5 Reasons to Get Lost...
COMPILED BY RICHARD CORNISH
01. Bon Mots
Thinking of heading to France for a holiday, or even a longer stay and unsure of the lie of the land? Well Caroline is a stylish, effervescent native-born French woman who is a lover of France and all things French, including French culture. She wants to share with you her Joie de Vivre, her insights into French Style and Art de Vivre (lifestyle); her secrets about femininity and confidence; and tell you about her favourite places that take her back to France with a smile. Her afternoon workshop topics include French clichés, French facts, French culture and manners, expressions, the French influence worldwide - culture, hairdressing, magazines, daily life, business, home décor, gastronomy and even tips to French up your life in Australia.
September 30, St Claire Country House, Trentham East, $70, stclairecountryhouse.com
02. Blues in St Matthews
A big weekend in Newlyn with another concert on Sunday, 9 September at 2pm and this is Eleanor Kerr bringing her jazz and blues concert “At Last!” to St Matthew’s Anglican Church. Eleanor is a much-loved and well-known local soprano who has performed with Andrea Boccelli, Joan Sutherland, Harry Secombe, Michael Crawford and Guy Sebastian. While she loves singing classical music Eleanor has another love, that of spiritual and jazz and has put together an exciting program to welcome in spring. Her program will include jazz favourites “All of Me”, “The Man I Love”, “Ain’t Misbehavin” and, of course “At Last”! Eleanor will be joined on keyboard by Linda O'Brien who has studied jazz piano in France and has a vast repertoire from classical to modern musicals and guest spot by Ron Caffyn.
Tickets $25. ballaratanglican.org.au
03. Kyneton Daffodil Festival
Ferrets are not naturally linear animals, more accustomed to ‘ferreting’ about the subterranean warrens of rabbits, dashing madly about where their sensitive little pink noses take them. So, there is a certain joy to be had watching ferrets’ race. Domestic dogs are also comical to watch when they compete, particularly when their trainers are still in grade three. These events are all part of the Kyneton Daffodil Festival held this month at which there will also be Kyneton’s Festival of One Act Plays, the Antique and Vintage Fair, Buskers, Open Gardens, Scarecrow displays and the Spring Flower Show. The Daffodil Art Prize and the Art Photography Prize will be exhibited throughout the Festival and a host of local galleries and studios will open their doors to display the work and practice of our diverse local artists.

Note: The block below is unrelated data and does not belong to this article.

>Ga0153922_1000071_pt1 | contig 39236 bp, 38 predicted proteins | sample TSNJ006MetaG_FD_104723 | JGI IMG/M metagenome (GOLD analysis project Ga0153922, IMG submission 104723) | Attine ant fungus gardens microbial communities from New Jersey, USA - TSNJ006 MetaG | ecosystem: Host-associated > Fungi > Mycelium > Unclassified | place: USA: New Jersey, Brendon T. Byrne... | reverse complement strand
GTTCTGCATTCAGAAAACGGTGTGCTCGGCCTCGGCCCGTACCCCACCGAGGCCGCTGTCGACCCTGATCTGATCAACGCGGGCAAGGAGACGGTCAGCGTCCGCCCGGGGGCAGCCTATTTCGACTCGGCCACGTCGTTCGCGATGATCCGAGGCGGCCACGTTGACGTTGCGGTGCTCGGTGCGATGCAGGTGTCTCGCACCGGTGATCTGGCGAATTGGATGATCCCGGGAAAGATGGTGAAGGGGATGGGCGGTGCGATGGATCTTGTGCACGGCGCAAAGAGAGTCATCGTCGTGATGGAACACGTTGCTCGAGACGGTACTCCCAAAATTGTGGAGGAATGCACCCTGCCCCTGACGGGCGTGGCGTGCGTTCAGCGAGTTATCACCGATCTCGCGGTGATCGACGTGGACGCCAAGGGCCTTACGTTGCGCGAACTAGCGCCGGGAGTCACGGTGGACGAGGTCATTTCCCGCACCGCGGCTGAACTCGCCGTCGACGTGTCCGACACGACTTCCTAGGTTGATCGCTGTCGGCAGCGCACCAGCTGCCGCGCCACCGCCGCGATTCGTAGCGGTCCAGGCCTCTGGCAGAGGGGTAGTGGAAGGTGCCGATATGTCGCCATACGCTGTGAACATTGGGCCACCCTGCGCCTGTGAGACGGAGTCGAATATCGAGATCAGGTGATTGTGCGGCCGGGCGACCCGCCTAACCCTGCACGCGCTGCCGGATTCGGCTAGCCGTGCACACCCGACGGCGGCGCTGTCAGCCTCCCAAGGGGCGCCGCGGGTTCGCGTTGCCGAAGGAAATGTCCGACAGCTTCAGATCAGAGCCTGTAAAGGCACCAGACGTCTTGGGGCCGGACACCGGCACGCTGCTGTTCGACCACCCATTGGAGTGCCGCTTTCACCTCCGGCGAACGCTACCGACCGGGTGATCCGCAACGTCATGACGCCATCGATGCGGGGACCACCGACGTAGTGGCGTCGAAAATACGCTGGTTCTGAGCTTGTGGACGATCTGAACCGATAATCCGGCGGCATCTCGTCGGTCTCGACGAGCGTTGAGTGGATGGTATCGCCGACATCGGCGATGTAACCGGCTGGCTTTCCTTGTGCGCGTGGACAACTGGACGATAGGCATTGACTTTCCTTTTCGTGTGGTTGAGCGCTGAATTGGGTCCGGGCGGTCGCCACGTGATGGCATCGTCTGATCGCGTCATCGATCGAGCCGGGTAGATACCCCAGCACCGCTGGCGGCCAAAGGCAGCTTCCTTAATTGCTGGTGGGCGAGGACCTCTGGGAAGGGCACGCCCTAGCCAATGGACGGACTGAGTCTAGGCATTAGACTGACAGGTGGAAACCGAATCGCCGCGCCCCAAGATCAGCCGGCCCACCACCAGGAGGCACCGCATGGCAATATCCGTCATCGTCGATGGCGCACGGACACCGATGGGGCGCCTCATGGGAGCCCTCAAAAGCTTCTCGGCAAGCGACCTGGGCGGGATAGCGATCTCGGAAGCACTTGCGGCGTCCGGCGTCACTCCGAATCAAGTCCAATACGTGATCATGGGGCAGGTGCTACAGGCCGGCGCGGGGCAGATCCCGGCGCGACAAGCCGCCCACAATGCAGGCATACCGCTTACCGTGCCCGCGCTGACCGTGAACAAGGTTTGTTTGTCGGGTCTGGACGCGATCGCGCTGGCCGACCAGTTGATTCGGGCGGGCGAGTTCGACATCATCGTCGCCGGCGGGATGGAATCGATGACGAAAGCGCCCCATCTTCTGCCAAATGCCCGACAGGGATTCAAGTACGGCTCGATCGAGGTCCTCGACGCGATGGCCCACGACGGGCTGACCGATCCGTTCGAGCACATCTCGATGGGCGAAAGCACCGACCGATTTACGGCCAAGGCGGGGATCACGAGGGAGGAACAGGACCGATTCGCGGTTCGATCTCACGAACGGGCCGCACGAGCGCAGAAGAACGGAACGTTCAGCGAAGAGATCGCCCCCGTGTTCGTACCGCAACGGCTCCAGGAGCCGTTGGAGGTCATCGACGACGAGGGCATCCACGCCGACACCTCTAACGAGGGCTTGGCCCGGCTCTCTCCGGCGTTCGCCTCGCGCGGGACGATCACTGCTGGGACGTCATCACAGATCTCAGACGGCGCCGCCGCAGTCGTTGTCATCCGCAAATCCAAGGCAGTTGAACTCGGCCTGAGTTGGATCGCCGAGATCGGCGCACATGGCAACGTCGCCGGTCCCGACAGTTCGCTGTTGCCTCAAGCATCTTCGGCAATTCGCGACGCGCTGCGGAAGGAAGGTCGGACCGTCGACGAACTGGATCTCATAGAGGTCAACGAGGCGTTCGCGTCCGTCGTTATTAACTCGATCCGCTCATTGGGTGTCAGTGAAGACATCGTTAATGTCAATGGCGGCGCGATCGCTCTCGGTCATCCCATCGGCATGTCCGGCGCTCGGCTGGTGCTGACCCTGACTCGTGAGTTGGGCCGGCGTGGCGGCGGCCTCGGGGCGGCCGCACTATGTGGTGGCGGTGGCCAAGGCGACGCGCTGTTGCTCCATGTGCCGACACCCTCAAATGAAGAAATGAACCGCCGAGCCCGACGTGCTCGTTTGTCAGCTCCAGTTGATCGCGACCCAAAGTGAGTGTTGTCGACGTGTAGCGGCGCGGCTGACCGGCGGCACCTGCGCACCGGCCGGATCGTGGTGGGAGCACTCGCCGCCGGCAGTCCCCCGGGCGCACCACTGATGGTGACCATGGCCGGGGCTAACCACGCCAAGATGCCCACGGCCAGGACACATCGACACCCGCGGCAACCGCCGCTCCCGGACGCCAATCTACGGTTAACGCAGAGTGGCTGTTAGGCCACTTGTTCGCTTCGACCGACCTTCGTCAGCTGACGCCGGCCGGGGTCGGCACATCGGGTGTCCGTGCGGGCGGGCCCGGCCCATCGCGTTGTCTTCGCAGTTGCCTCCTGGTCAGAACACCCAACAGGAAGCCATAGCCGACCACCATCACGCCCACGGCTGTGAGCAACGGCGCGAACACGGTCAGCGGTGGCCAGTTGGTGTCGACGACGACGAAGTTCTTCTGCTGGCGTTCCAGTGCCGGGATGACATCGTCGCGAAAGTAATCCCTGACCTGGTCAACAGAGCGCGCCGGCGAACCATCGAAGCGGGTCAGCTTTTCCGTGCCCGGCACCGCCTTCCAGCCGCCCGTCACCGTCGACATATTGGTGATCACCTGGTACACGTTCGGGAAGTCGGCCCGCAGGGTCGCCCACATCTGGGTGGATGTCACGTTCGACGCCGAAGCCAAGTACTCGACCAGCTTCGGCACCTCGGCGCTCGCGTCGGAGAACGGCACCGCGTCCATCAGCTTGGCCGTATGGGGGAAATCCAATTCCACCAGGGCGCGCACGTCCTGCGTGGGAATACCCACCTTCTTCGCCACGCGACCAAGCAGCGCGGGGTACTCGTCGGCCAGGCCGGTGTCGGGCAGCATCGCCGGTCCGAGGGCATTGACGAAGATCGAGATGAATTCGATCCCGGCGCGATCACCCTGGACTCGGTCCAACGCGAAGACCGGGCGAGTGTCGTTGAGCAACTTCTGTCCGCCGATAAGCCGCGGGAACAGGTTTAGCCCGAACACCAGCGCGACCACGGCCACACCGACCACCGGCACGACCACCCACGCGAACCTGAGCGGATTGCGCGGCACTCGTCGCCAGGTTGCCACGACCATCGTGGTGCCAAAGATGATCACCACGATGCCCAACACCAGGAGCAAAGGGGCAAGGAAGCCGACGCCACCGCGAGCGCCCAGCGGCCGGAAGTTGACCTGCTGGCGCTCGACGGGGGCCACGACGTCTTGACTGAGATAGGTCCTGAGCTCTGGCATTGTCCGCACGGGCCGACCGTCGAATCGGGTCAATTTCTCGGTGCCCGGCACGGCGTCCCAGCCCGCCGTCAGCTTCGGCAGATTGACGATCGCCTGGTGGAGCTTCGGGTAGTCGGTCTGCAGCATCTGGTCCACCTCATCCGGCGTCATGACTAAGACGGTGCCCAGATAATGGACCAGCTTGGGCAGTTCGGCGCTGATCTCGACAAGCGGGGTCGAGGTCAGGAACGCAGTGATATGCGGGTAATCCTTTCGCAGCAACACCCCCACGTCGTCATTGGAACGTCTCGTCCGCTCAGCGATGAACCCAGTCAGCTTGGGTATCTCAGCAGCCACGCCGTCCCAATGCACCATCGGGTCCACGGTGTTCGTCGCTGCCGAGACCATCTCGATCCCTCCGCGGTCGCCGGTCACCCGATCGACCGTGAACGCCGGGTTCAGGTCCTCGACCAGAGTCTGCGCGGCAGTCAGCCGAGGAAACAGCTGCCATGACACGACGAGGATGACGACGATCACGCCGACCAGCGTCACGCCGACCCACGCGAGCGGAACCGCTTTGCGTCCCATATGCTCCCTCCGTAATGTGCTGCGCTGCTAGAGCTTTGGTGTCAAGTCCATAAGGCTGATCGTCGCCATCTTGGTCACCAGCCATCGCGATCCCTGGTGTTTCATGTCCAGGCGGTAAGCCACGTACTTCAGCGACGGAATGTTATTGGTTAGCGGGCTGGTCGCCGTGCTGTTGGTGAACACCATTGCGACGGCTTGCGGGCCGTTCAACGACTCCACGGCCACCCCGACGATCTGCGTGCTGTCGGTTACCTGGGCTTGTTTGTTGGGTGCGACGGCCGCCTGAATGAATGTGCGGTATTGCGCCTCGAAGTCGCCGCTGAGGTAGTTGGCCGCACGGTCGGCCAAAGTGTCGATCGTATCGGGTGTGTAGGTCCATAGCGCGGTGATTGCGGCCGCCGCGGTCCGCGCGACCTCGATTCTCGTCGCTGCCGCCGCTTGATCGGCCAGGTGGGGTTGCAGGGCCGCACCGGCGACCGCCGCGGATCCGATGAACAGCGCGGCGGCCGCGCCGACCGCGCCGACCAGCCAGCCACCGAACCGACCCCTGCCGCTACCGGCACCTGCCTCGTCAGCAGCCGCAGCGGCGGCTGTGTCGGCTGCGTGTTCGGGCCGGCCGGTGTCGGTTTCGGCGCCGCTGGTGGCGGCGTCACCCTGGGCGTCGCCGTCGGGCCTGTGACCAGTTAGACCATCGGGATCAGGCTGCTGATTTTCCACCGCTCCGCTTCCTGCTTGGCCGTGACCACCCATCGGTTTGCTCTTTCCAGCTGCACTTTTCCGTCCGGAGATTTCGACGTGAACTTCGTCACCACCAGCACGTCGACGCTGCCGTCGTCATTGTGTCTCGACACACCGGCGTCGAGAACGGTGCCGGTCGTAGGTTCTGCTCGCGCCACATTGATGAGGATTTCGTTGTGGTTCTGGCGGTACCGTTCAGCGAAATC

It is held at various locations around Kyneton from August 30 to September 9. Go to www.kynetondaffodilarts.org.au for the programme.
We love the installations at Stockroom in Kyneton, regional Victoria’s best contemporary art space. This September, from 8 September to 7 October 2018 Stockroom presents Interruptions, a group exhibition featuring some of Australia’s most notable contemporary artists – James Carey, Michael Graeve, Joanne Mott, Sara Retallick, Cameron Robbins, Robbie Rowlands and Jason Waterhouse. Interruptions will explore notions of object, site, time, space and sound through a series of site specific and responsive interventions. Interruptions occupies and transforms all three established gallery spaces at Stockroom. It also launches a new, fourth gallery space in a recently converted, former factory workers room which has until now, been restricted from public access. This expansive exhibition will showcase a suite of installations, inhabiting and interacting within the peripheral zones of the fascinating and layered space that is Stockroom gallery.
98 Piper St, Kyneton. stockroomspace.com
05. Hell Ship – The Journey of the Ticonderoga
Well known and loved comic performer, broadcaster and author Michael Veitch takes to the stage to tell the story of his great, great Grandfather’s voyage from hell on board the migrant ship Ticonderoga. Disease decimated the passengers on the voyage from Liverpool to Melbourne as the ship was not designed for passengers, sanitary provisions were totally inadequate, and the doctors were soon overwhelmed, and themselves caught typhus. Veitch, a brilliant raconteur, relives the life of his ancestor, a doctor who was on this tragic journey.